The 90s brought an increase of homelessness and a decrease in safety net assistance and FPWA saw firsthand the effects on tens of thousands of New Yorkers who couldn’t meet their basic needs. We responded by advocating for living wages and increased benefits, providing testimony on the root causes of poverty and the disenfranchisement of the poor, and fighting for funding to shelter individuals and families to ensure sufficient food support. 


Rebuilding Communities After 9/11

The destruction caused by 9/11 – loss of lives, jobs, small businesses, dislocation of residents and property damage – was extensive. And for those who were already deeply affected by the Great Recession, the problems that persisted before the attack were made worse. We distributed millions of dollars in aid to communities hit hardest by the attack and continued our fight against budget cuts and for the protection of the safety net.  

mother and young child
fpwa living wage public speaking


Increasing the Minimum Wage and Criminal Justice Reform

We led critical reforms in the New York Police Department (NYPD), including the city adopting our recommendations to end the criminalization of poverty, which were reported in our landmark 2019 report, Ending the Poverty to Prison Pipeline. We fought for fair and living wages for human services workers and helped set the ball in motion to move the local and state governments to increase the minimum wage for all New Yorkers. Working with other sector leaders and partners, we led and achieved a path to salary parity for childcare workers, and a government commitment to pay actual costs for critical operation expenses. We also established a career ladder for human services workers.


Racial and Economic Equity

In 2022, we celebrated our centennial anniversary and developed a new organizational strategic plan to lead us into our next 100 years. One of our policy priorities – as laid out in Pushed to the Precipice, our new strategic plan, and our latest investigative report, Caught in the Gaps calls for the adoption of a “true cost of living” measure, which was realized when New York City residents voted this measure into City law during the November 8, 2022, general election. We continue to call on the state and nation to also adopt a “true cost living measure” so we can move away from outdated measures that undercount and misrepresent the realities of poverty and use it to help set fair wages and more equitably administer critical income supports.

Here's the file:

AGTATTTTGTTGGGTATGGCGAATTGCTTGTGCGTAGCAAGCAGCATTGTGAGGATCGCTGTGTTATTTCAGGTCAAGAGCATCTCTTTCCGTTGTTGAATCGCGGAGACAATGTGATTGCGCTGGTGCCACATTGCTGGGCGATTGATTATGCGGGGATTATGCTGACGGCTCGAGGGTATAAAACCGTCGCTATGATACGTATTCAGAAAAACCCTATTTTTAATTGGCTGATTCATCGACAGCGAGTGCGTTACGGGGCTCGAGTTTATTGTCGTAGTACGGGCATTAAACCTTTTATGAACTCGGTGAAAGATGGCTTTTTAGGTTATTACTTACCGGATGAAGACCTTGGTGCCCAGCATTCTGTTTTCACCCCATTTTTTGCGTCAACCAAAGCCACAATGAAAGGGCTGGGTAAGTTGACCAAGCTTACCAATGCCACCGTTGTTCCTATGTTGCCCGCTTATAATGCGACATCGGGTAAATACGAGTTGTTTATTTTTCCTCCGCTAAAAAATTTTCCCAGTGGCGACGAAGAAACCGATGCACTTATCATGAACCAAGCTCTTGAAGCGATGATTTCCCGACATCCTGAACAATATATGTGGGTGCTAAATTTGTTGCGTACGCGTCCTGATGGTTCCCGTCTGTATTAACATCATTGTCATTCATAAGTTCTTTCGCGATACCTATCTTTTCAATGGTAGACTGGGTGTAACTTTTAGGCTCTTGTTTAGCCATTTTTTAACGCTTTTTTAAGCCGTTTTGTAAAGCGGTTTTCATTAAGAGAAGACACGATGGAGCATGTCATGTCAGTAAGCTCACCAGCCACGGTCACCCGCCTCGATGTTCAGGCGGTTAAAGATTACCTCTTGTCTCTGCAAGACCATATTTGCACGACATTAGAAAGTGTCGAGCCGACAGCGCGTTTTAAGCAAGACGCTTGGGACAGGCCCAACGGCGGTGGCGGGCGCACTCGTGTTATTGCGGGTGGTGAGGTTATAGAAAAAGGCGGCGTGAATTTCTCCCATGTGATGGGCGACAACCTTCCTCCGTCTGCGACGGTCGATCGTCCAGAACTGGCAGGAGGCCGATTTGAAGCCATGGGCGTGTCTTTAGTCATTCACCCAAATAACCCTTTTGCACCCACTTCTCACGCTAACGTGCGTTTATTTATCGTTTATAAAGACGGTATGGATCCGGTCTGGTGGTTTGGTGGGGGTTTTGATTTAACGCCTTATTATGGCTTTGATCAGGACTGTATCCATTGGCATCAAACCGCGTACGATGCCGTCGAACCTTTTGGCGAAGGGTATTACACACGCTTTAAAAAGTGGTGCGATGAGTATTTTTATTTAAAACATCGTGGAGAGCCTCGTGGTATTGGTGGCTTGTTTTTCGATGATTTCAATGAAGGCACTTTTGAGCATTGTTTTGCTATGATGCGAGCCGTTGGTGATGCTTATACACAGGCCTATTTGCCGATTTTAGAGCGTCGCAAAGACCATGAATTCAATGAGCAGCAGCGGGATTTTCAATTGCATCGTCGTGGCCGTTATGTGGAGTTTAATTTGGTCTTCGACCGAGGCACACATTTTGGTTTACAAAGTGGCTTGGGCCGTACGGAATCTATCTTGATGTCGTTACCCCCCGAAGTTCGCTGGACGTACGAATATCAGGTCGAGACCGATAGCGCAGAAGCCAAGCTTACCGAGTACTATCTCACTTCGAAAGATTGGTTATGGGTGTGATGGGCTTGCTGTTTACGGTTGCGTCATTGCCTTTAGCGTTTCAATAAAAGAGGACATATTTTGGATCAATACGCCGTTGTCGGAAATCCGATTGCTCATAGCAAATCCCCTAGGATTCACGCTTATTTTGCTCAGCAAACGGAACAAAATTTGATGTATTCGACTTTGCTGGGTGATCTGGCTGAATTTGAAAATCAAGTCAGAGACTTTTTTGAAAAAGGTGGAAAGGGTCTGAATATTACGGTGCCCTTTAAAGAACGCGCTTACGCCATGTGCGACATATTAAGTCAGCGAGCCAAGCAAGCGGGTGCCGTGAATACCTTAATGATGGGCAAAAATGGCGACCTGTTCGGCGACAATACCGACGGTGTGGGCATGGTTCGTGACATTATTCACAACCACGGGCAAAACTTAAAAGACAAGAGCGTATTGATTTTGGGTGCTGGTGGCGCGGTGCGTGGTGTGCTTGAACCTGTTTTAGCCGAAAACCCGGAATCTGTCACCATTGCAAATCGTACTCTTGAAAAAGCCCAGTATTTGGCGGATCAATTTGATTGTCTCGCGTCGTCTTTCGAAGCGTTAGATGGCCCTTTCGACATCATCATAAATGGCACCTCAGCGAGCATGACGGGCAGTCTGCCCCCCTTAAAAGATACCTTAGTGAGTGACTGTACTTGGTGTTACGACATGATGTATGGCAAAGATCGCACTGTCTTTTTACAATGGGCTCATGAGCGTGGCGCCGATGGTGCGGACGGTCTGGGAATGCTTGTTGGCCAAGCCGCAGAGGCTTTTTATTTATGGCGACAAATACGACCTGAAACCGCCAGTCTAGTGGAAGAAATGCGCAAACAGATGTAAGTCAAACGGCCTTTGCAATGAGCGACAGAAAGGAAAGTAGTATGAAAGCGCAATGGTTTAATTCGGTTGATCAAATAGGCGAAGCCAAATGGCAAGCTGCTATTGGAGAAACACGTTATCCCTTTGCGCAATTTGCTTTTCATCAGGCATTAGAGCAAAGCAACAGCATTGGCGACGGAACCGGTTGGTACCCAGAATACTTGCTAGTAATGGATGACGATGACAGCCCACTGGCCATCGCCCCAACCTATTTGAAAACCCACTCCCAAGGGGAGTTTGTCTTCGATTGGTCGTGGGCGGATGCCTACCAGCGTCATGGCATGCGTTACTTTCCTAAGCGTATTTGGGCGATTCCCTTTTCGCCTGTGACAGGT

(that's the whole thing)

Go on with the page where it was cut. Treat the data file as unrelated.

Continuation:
fpwa living wage public speaking

What We Do Now

Our mission is nothing less than to dismantle the systemic barriers that impede economic security and well-being.  Our goal is to ensure that everyone has the opportunity to live with dignity and thrive. 

Stay alert to Grant Scams & Fraud

Have you or someone you know been contacted by someone posing to be an “FPWA Agent” or staff person requesting money to release a grant?

Fulfilling the
Promise of

FPWA has recently been receiving claims from members of the public emailing and calling our offices that individuals posing as FPWA agents have contacted them claiming that in order for the recipient to claim grant monies from FPWA they must first send the agent personal information, a cell phone number, gift card codes or money.

FPWA does not use social media (Facebook, Twitter, etc.), text messages or direct phone contact to solicit, review, or make awards. FPWA staff will not call or message you requesting money in order to be eligible for an award.

Further, FPWA does not make grants directly to individuals. FPWA works with its member agency partners and other reputable community-based organizations to direct support to families and individuals in our community.

If you or someone you know has been contacted by someone posing to be an “FPWA Agent” or staff person requesting money to release a grant, please do the following:

If you have questions prior to reporting your incident, view the IC3 FAQs for more information.

Learn more about Facebook Scams from the BBB

NYC Funds Tracker Dashboard and Analysis

The interactive open data dashboard helps you visualize and track the city budget, with a specific focus on the critical human services funding we rely on.

Don’t forget to also check out our new analysis